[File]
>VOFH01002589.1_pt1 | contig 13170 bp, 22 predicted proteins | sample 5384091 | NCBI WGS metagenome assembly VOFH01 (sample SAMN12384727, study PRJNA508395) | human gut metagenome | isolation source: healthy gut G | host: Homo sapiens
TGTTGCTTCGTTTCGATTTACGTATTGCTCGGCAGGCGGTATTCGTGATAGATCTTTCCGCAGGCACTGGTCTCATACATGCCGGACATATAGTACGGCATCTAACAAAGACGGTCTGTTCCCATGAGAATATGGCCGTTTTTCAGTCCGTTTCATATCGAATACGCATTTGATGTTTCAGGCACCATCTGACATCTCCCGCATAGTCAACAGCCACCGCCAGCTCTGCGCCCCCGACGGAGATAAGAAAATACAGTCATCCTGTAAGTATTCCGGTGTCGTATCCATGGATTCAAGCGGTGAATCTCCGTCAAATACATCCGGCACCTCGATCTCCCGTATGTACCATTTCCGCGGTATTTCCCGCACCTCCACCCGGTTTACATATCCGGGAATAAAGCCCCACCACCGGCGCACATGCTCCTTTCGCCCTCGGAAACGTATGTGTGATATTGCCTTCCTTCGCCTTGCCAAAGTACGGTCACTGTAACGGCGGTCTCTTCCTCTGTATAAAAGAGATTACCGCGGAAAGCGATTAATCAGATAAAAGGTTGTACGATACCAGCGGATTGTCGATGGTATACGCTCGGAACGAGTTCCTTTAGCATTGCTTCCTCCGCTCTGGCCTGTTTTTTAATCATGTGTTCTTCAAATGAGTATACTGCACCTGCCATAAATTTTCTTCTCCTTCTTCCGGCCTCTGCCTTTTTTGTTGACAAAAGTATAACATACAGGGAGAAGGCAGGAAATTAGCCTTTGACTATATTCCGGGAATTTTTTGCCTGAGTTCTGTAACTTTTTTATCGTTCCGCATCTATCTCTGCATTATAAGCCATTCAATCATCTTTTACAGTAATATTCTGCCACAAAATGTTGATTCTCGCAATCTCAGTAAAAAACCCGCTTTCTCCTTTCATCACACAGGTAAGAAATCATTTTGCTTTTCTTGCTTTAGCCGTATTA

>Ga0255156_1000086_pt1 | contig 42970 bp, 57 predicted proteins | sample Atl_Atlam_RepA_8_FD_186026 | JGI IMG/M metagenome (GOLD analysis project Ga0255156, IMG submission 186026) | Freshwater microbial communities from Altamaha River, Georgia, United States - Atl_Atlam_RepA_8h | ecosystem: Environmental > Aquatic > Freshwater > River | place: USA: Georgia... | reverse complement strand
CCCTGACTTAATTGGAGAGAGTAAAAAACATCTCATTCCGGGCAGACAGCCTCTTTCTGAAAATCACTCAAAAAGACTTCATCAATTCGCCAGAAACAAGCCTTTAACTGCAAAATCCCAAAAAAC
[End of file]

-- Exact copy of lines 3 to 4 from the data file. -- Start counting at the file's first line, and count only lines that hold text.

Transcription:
>Ga0255156_1000086_pt1 | contig 42970 bp, 57 predicted proteins | sample Atl_Atlam_RepA_8_FD_186026 | JGI IMG/M metagenome (GOLD analysis project Ga0255156, IMG submission 186026) | Freshwater microbial communities from Altamaha River, Georgia, United States - Atl_Atlam_RepA_8h | ecosystem: Environmental > Aquatic > Freshwater > River | place: USA: Georgia... | reverse complement strand
CCCTGACTTAATTGGAGAGAGTAAAAAACATCTCATTCCGGGCAGACAGCCTCTTTCTGAAAATCACTCAAAAAGACTTCATCAATTCGCCAGAAACAAGCCTTTAACTGCAAAATCCCAAAAAAC